The Three Most Important Professional Screenwriting Rules when Writing a Script Adaptation about a Real Person or Event.
I recently read a memoir that the author is very interested in turning into a movie/TV adaptation. My observations about the book and adapting the work into a script reminded me of the Three most important Professional Screenwriting Rules in doing an adaptation, specifically when the source material is about a real person, who is still living.
1 The Dead don’t have any rights.
The Living do have rights, including the legal right to tell their own story. There are dozens and dozens of rules regarding script adaptations with real events or living people as the source material, but this is number one because a writer can potentially get into a lot of trouble if they don't observe this rule.
When a Professional Screenwriter writes a script adaptation based on a living person as the focus of their story (and/or the person's life as the source material) they must have a legal agreement allowing them the right to pursue the project. There are exceptions to this basic rule, including a screenplay adaptation that depicts a living person who would be legally considered a “celebrity” or is in the “public spotlight.” However, this exception to the rules has complicated nuances, as do other exceptions to this basic rule. The bottomline is that the professional screenwriter should always get legal advice from an attorney who specializes in entertainment law before proceeding forward.
2 When writing an adaptation, create a script that will entertain your audience.
This is the Second Most Important Adaptation Rule, and the one that many non-professionals (and plenty of professionals) end up breaking. Many artists believe the highest creative calling is an adaptation that is accurate about the facts and they are almost always wrong.
Making sure the adaptation is factually true with the source material doesn’t even come close to the importance in writing an entertaining script. Those who believe it should rank this high are writers might want to consider work on propaganda films or industrial videos.
The entertainment industry also has a category of filmmaking called “documentaries.” People who choose to be entertained by a factual based depiction of an actual person / and /or real event can seek out the documentary version of the story.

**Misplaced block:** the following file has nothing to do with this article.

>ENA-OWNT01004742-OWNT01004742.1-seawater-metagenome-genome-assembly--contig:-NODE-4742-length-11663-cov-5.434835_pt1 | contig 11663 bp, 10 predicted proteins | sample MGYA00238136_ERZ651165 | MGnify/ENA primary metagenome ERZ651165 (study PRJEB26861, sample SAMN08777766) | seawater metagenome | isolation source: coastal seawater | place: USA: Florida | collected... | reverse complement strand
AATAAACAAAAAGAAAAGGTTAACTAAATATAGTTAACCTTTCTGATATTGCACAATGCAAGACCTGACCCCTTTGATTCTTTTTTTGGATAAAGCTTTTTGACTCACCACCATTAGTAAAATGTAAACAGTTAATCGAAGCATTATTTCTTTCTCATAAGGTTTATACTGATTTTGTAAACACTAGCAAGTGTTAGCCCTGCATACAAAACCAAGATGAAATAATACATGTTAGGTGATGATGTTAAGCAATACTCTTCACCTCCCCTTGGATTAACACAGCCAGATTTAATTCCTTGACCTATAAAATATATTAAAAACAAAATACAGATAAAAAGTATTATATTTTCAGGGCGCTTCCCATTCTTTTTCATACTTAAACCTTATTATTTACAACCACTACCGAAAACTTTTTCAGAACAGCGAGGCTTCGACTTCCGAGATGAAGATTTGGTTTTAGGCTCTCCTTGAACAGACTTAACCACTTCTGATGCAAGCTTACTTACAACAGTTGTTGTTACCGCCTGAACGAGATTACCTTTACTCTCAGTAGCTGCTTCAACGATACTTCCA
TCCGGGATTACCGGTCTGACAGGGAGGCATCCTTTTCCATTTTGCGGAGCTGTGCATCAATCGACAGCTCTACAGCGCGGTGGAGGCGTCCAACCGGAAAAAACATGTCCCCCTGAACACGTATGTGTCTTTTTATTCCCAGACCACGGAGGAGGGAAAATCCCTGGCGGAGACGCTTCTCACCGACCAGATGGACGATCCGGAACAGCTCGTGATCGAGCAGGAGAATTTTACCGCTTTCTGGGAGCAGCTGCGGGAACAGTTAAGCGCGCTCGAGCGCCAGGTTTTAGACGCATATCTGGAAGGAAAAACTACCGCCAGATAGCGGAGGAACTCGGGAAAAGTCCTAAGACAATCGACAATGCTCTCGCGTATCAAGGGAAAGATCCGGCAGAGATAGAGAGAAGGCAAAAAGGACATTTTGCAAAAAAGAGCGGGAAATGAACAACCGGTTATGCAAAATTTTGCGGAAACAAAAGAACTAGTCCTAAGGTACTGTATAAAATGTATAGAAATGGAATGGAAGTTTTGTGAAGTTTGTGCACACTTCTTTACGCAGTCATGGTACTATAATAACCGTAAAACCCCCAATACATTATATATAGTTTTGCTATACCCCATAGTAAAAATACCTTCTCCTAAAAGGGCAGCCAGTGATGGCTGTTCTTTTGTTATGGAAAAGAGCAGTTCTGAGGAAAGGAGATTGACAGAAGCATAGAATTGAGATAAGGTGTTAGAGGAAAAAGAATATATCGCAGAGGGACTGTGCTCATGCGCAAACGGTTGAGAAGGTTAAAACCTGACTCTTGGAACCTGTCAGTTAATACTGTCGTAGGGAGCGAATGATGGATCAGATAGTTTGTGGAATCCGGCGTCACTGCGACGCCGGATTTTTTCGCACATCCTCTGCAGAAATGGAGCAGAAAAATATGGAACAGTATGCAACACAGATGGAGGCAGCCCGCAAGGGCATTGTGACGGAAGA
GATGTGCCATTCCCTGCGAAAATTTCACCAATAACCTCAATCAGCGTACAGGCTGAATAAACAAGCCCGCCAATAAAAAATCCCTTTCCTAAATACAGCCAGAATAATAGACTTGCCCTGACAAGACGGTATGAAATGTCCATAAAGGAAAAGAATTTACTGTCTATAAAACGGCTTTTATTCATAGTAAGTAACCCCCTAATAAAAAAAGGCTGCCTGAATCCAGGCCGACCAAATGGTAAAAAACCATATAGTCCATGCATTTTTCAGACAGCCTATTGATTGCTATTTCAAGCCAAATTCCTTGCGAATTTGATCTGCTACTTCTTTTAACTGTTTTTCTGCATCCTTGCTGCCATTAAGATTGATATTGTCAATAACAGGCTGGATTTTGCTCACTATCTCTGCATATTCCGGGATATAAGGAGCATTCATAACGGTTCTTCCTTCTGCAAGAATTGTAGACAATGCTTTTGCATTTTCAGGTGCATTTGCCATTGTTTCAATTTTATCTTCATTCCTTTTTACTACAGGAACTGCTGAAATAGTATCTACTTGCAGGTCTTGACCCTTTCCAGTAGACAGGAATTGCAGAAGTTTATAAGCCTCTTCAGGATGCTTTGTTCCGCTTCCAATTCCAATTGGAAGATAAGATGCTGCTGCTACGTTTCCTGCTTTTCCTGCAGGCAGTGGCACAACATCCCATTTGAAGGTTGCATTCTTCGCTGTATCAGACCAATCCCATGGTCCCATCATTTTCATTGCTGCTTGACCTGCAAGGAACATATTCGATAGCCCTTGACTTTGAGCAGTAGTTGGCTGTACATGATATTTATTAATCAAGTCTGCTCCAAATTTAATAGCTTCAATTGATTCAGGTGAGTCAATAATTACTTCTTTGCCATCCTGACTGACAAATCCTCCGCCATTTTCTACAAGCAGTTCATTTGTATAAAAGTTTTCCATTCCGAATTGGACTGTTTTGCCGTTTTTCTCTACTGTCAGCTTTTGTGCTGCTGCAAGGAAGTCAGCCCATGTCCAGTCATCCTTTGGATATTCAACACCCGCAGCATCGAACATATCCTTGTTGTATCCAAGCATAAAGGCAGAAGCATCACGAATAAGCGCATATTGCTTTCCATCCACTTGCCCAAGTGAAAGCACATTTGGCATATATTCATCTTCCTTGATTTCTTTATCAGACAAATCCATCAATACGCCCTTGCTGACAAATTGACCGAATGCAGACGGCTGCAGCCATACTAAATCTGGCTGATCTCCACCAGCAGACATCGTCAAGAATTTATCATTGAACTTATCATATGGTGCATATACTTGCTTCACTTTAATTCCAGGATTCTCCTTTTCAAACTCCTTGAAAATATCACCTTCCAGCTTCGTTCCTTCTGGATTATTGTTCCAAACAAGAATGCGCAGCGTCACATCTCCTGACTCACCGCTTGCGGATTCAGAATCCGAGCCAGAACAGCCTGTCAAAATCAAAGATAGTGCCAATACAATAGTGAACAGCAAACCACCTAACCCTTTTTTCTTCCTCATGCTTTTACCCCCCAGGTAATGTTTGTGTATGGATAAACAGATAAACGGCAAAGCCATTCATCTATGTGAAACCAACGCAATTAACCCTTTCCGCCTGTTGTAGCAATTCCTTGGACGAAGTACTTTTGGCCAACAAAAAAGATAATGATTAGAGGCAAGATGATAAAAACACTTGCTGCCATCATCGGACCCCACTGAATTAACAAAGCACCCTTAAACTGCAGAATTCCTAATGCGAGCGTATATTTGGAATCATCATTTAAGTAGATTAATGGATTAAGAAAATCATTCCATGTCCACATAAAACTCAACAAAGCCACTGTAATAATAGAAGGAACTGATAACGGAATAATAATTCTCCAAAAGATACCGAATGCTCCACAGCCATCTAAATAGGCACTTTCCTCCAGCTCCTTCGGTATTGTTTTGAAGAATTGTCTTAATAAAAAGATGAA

This rule is all about prioritizing the writing of an entertaining story rather than one that mimics a history book. The goal is to capture the spirit of the living person, and/or real event you are depicting in your story and doing this in the service of entertaining an audience. Those who lose sight of this prime directive are the ones who create movies that are difficult or boring to watch and rarely find a commercial audience. There’s little nobility in writing a script that stays true to the facts, but no one sees because it was either never produced or was shunned when it was seen.
Not keeping the facts Holy in writing a script adaptation can be a problem for the real people being depicted in the story. This is why working with the main subject of your adaptation is often problematic. Many Professional Screenwriters never meet the subjects of the story they are writing even when given the opportunity. Contact with the source of your adaptation can be illuminating for the Professional Screenwriter, but there's always the chance that it will do the opposite - hinder the creative process.
3 An adaptation should be relatable to the commercial audience taking in your work.
No surprise that I rank this number three because of my hardcore philosophy of writing a script that will resonate with an audience. Meaning that your creative loyalty begins with you as the artist and the relationship you have with your audience. Everything else comes in second place when telling your story - the facts… the original source material… especially the person(s) that are the focus of the source material.
Now this rule can be very much different when writing an adaptation of fiction, like a novel. The Professional Screenwriter who adapts a beloved book (or series of books) should probably heavily consider what the readers found enjoyable. But when considering a non-fictional adaptation, loyalty to the potential audience of your work is more important than living up to those who were there, or know the person who is the focus of your story.